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Informational Alert

Learn about progress on health equity and anti-racism efforts in Seattle Children’s fourth quarterly report.

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Growing to Transform Mental and Behavioral Health Care

Seattle Children’s Magnuson:
Meeting the Needs of our Community

Seattle Children’s is working to create a future where every young person has access to evidence-based mental and behavioral health services when and where they need them. With this renovation and move, we have created a hub for autism and behavioral health care, outreach, training and research, so that we can better meet the needs of youth and families in our community and beyond.

 

 

Providing an intentionally designed space for patients

In this new space — specially designed for youth with autism or behavioral health needs — we will continue to provide the high-quality, family-focused care Seattle Children’s is known for, while accelerating collaboration between the clinicians and researchers who are working tirelessly to meet the growing need for autism and behavioral health services for youth and their families.    

*Renderings courtesy of ZGF Architects. Artwork in renderings by Zaara.

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Improving access to services for patients and families

At 45,000 square feet, this new site helps ensure we have the necessary space to provide the best, family focused, state-of-the-art care for kids with autism or behavioral health needs.




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Creating more opportunities for families to participate in critical research

The new space provides more treatment rooms and clinical spaces, where the team can facilitate clinical research. This allows families more opportunity to participate in research as well as get access to cutting-edge treatments.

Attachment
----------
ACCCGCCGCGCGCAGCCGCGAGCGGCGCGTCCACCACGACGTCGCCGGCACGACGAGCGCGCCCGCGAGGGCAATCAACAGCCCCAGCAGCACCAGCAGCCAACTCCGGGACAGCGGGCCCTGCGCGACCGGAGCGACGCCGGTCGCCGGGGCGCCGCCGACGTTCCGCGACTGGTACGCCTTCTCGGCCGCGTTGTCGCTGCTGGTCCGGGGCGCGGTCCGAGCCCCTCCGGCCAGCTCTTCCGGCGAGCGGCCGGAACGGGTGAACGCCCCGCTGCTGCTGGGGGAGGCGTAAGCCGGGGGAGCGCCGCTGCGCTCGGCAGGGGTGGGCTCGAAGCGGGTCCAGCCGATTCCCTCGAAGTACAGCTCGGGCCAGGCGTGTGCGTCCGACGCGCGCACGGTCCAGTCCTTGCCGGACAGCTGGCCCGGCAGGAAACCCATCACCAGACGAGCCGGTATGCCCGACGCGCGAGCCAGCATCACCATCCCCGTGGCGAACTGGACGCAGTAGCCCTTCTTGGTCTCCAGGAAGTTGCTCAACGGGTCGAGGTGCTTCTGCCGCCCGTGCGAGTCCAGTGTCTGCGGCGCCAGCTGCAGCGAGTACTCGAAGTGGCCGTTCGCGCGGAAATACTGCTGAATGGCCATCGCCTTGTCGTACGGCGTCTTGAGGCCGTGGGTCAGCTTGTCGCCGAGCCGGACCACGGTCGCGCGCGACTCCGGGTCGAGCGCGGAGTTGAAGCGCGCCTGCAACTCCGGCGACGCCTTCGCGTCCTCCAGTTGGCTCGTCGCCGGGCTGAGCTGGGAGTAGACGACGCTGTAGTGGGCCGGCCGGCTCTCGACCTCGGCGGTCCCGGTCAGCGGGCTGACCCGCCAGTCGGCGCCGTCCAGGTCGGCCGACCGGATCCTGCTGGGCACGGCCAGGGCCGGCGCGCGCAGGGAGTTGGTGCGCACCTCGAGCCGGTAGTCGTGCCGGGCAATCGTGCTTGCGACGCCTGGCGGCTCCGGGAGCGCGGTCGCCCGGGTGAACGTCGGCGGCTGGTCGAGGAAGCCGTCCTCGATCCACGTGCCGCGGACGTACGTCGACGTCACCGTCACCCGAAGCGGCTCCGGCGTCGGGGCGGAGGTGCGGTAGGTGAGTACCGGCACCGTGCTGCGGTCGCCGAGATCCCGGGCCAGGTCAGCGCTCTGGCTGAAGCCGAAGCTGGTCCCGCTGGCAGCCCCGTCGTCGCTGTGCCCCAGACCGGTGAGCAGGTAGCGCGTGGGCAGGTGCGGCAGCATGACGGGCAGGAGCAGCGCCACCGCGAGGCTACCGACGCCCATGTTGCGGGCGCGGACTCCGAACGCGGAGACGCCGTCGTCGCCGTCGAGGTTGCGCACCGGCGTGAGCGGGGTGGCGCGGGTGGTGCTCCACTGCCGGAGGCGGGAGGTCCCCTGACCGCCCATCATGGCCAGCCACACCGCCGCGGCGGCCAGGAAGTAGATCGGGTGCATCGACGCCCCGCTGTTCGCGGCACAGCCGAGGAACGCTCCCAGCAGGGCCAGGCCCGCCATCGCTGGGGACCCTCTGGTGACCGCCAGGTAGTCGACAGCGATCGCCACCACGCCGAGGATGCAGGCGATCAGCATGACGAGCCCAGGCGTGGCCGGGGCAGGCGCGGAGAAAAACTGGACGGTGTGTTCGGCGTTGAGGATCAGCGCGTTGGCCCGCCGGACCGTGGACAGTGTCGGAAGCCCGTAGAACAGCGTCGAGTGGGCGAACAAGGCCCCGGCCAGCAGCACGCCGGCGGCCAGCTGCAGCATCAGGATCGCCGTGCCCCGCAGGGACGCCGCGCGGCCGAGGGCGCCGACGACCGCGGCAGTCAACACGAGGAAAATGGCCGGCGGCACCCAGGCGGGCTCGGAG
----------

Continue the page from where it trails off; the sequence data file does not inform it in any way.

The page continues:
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Increasing training capacity

The new space includes better technology for observing trainees and for conducting livestreamed training for community providers, etc. This capability will also support our goal of improving access, because people can then get the care they need in their community by a provider we have trained, equity (care closer to home is more equitable), and patient-centered care (because they can get what they need from a community provider they already trust).



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Supporting the continued growth of community partnerships

We hope this new space will serve as a gathering space for families and kids with mental health care needs or autism. We see opportunities for creating community partnerships through classes, support groups, the onsite resource library, play area and garden. The new space is close to the hospital campus and the Sand Point Learning Center (SPLC), which will also allow providers to easily move between the two sites and leverage the additional capacities of SPLC for community practitioners, just a short distance away.

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